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Last Moment, poems by Pippa Little
Pippa Little is an award-winning Scots poet, editor, reviewer, workshop leader and translator who lives in Northumberland in North East England, where she is a Royal Literary Fund Fellow at Newcastle University. Overwintering, (Carcanet 2012), was shortlisted for The Seamus Heaney Centre Prize, Twist, (Arc 2017), was shortlisted for The Saltire Prize and The Spar Box (Vane Women 2008) was a PBS Pamphlet Choice. She has been widely published in magazines and online across the world including, in the UK, Poetry Review, TLS, New Statesman, New European, and Rialto, and has worked on printmaking collaborations and filmpoems. A reviewer and translator, she has read at many poetry festivals and events including StAnza and Durham, and has won The James McCash Award, the Norman McCaig Centenary Poetry Prize, an Eric Gregory and others. She is a member of Scottish PEN.
A Woman Consoles an Orang-utan on a Cruise Ship
From a black and white 1930s photograph
Past her best but a looker once,
she keeps herself in shape – marcelled wave, no roots,
brows like teardrops. I notice, see.
He’s a matted, sorry lump, a mad professor.
Clutching each other like there’s no tomorrow!
His black banana fingers, her cuticles all
Tallulah Bankhead, in a clinch big as the world
as if The End was about to explode across the screen!
Who’s taking the shot, what’s the angle?
The deck’s bare in midday light
these last moments before we smooch the pier head:
everyone’s starboard, waving.
He’s whooped himself around her neck,
humungous feather boa.
Dribble out of gooey eyes
dries in the scuzz of his chest.
He’ll stink in this heat: I bet she smells him
hours from now, back in Manhattan.
And wherever he’s going, he’s crying Chanel.
She is thinking of tunnels,
how much she hates them
when he melts through the tube train doors
slides into the one free seat opposite
and just before the dark begins,
weird underwater gloom
that turns old women into fiends and children
into moon-faced cats, they look at one another.
She always loved that place in his neck,
a shy dip between too-big collars.
She can’t recall his middle name
but remembers pistachio ice-cream
one night waves reared over the quay
huge green sea dragons
with dripping fangs – and the day
she saw him cry.
What do they do, in these grey
And what is there to forgive?
They have survived, after all.
As the train slows she rears up,
presses her palm the length of his cheek.
Further on, her hand burns white
as a dusty lightbulb
inside her pocket.
I was born on a battleground
son of the slain, my mother laid me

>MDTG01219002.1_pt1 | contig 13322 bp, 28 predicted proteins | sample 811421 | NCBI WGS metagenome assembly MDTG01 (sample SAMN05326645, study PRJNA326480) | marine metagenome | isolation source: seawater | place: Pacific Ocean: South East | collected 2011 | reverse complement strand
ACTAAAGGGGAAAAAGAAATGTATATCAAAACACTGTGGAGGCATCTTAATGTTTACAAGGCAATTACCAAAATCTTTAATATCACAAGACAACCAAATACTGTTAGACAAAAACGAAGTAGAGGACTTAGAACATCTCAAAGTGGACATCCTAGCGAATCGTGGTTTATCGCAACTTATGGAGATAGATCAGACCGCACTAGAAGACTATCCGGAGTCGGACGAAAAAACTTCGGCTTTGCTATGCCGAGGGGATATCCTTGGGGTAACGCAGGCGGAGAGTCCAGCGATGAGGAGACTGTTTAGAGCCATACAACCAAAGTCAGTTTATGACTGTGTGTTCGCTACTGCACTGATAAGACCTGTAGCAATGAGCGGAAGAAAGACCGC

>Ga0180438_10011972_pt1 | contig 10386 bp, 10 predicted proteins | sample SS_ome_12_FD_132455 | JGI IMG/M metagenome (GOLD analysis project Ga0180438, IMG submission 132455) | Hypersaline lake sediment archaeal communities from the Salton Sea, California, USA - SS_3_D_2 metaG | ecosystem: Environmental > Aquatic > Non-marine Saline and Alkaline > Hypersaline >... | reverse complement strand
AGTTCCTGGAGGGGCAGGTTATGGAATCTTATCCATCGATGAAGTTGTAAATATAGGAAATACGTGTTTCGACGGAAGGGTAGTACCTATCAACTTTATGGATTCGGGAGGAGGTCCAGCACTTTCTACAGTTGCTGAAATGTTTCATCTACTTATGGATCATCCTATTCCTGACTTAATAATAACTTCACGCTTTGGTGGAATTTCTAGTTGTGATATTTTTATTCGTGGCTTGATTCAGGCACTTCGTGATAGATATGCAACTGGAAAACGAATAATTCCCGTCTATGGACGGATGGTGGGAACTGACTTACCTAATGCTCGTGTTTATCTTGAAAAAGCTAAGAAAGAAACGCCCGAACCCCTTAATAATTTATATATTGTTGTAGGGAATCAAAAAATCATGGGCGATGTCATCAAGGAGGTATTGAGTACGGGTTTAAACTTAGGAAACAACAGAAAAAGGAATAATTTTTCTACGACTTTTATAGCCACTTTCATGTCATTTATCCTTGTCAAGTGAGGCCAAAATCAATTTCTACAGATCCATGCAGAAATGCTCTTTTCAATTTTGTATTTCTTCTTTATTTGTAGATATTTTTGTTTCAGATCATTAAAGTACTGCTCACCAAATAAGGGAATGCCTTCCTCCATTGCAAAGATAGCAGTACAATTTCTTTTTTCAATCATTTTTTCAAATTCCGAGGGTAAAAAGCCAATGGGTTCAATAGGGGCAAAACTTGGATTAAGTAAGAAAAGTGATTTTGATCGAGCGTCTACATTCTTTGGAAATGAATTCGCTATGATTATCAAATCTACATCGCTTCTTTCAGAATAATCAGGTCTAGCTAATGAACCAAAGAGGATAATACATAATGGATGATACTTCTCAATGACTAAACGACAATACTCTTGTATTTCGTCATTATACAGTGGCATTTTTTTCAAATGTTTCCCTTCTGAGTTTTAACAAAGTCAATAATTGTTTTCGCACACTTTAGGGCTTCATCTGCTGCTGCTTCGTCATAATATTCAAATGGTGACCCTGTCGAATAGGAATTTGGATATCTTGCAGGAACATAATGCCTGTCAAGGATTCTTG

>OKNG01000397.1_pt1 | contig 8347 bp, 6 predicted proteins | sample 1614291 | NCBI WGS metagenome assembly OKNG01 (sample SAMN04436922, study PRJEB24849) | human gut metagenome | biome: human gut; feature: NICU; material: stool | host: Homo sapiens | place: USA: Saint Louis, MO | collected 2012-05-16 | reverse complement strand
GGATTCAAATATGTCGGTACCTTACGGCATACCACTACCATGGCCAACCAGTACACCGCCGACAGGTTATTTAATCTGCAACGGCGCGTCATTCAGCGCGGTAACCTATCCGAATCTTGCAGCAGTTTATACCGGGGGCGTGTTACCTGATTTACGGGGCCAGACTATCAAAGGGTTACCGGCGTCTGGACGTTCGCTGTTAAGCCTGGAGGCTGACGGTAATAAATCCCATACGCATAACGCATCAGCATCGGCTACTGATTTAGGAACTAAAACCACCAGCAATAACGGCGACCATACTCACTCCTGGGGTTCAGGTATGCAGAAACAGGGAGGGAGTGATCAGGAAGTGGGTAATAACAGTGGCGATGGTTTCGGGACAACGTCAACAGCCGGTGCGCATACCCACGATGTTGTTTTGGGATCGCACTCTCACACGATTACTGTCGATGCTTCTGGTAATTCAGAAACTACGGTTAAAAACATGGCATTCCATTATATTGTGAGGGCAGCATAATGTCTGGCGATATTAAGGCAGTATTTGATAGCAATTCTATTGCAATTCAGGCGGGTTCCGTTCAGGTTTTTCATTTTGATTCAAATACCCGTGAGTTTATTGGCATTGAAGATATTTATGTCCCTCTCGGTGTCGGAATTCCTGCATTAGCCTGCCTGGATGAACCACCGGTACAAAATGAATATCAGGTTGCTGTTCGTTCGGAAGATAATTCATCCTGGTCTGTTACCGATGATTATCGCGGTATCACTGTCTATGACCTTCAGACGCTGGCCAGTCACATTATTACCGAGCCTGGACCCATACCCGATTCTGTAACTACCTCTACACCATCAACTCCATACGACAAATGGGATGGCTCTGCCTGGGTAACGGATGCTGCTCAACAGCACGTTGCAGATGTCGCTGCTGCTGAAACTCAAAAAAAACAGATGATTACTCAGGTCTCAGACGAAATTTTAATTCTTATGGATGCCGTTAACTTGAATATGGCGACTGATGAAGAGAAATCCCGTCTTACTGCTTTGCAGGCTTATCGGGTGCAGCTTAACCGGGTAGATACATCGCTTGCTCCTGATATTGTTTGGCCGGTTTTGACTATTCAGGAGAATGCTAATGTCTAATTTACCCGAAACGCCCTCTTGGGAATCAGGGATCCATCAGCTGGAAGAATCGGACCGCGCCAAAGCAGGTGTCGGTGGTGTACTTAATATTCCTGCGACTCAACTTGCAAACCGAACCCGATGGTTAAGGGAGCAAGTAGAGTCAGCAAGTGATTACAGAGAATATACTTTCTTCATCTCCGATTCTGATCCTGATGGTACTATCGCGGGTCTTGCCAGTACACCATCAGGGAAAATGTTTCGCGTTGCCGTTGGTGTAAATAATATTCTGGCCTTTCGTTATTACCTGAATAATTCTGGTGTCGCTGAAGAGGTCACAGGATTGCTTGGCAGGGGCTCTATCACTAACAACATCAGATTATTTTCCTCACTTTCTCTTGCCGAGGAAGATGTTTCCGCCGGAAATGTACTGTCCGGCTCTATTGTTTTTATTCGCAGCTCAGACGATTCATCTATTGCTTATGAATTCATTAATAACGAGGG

in my father’s butchered arms
I was reared up, raised wild,
none would nestle me, I ripped bairns, hares
and hens when I starved, otherwise
kept low and close
to forest side, fell seam, any outer edge
where humans seldom go
I was the shiver in your hearts
the grave-dirt rubbing in your eye
last star falling
now I am the song you will not sing your children
old as hoar frost, my hoard, from a hard country.
My three stricken men are gone
the dog died of old age
I crouch in a cold pool of light
don’t know what else to do
but this knuckling and scooping
of sea glass, my almost invisible runes
stolen from the endless pour of the sea
at the edge of the world:
I was a girl of peculiar fancies
breaking and mending,
hungry for stones
thirsty for salt
sorrow fattened me
a blackbird’s singing
as dusk outruns us
While you sleep, summer afternoons slip away
as heat from an open door: I am learning being still
the way a horse listens at a skyline, learning to attend
as my hand loses its memory of being empty
and the ache of your hand becomes my own.
Your dreams rise into your mouth, I can almost kiss them
then pain shorts its fuse in mutter of might-be words’
white noise. How long it’s taken me to address my breath to yours,
slow down to calm as best I can, this long to learn
so much no longer matters.
A short while after the shower makes its presence felt
drumming on windowsills, eaves, dustbin lid,
the downcomer clears her throat and begins
as growl, guttural sibilance, a tumbling contralto
of disparate notes – a toy car of red tin,
a fluster of tortoise-shell buttons, my grandmother’s
moonstones – tickety tack, the drainpipe loves them all,
rolls them under like a laundromat
down down down then turns them out
a spray of bubbling grey froth like frogspawn,
like the world the moment it began, before wet or dry,
before the damage.
© Pippa Little